Dr Myrto SchaeferJoin us on Tuesday 15 November 2011, for a day of dynamic exchange amongst international child health professionals from around the world.

In the lead-up to the 7th World Congress of the World Society for Paediatric Infectious Diseases held in Melbourne, Australia, hosts Médecins Sans Frontières and Epicentre welcome you to a one-day satellite symposium to re-think strategies of delivering care to address the key threats to child survival in resource-limited settings.

Despite some progress in the fight to decrease under-5 mortality, more than seven million children died in 2010 and most were victims of preventable or curable diseases. The highest mortality rates remain in sub-Saharan Africa where one child in eight will die before turning five.

Most of these deaths are avoidable. Almost half can be attributed to diarrhoea, malaria and pneumonia. A further 40 per cent die in the neonatal period. Measles, HIV/AIDS and tuberculosis are prominent causes. However, malnutrition stands out as an underlying cause in more than a third of all of these deaths.

The hospital is often literally the end of the line for a severely sick child. In areas where acceptable or quality health care is available, affordable hospitals are quickly overcrowded, skilled clinicians rare, and the risk of infection is ever present. Reducing the pressure on hospitals by providing adequate prevention and treatment outside them could help greatly improve the health and survival of children.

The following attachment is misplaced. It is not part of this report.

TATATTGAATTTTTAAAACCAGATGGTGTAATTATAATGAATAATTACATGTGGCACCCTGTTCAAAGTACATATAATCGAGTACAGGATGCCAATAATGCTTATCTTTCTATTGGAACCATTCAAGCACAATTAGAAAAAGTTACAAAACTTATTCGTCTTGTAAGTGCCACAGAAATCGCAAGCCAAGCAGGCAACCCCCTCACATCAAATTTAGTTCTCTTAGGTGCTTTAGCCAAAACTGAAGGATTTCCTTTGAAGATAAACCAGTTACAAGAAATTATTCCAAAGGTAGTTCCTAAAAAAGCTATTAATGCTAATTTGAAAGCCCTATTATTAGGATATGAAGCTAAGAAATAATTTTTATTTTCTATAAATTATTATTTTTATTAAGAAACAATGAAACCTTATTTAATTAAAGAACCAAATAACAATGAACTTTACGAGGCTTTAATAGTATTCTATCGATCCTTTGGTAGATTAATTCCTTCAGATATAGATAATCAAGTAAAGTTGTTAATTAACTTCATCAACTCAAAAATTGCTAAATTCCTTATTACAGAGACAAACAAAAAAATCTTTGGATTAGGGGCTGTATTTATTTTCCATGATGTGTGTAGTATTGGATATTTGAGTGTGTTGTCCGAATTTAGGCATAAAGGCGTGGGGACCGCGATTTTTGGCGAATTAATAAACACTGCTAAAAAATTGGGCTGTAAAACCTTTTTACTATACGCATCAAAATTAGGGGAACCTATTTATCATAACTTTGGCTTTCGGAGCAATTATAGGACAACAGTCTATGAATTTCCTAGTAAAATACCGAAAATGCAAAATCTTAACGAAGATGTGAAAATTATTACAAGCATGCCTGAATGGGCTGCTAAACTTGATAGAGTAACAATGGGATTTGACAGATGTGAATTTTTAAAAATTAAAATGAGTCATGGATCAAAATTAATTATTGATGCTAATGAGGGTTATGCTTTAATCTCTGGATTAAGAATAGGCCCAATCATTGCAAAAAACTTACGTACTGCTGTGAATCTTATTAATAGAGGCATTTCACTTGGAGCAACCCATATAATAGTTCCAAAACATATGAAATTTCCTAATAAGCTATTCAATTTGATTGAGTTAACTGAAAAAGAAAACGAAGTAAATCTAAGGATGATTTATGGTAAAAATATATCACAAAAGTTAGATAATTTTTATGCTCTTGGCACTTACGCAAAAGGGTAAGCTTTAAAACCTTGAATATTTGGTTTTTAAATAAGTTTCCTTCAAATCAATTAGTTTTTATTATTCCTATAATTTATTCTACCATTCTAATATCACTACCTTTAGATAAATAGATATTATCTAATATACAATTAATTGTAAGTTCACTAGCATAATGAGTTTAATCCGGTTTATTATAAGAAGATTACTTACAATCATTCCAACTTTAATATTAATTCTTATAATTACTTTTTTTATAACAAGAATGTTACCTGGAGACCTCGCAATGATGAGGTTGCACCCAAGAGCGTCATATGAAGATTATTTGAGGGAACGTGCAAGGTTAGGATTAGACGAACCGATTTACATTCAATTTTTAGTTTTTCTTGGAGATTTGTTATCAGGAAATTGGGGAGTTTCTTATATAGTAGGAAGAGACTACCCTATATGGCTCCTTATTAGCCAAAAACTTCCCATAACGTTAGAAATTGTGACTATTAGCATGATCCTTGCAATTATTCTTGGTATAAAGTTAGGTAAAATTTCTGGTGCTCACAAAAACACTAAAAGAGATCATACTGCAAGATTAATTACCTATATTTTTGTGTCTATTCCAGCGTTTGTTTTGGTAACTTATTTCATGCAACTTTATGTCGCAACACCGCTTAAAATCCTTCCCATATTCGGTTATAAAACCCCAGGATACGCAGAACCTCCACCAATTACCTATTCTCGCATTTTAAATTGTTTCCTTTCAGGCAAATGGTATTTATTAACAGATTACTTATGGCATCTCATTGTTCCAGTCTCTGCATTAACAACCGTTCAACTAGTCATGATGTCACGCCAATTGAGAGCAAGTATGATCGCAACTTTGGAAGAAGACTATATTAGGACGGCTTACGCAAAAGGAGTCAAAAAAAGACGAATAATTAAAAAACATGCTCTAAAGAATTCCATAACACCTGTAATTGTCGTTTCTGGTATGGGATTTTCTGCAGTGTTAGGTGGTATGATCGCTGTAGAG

Thus old strategies need to be reviewed and new avenues explored. But more on-the-spot diagnostics and context-adapted treatments are needed for these strategies to offer something beyond the conventional primary health concepts. One example of moving care outside of the hospital has been the large-scale treatment of children with severe malnutrition on an ambulatory basis using ready-to-use foods.

This International Symposium on Reducing Child Mortality brings together experts on international child health for practical assessment of where the failures and successes of traditional approaches lie and to identify opportunities and alternatives in delivering effective medical care for children.

Registration is free and early booking is recommended to ensure your place.

Dr Myrto Schaefer
Head of Project Unit
Médecins Sans Frontières Australia

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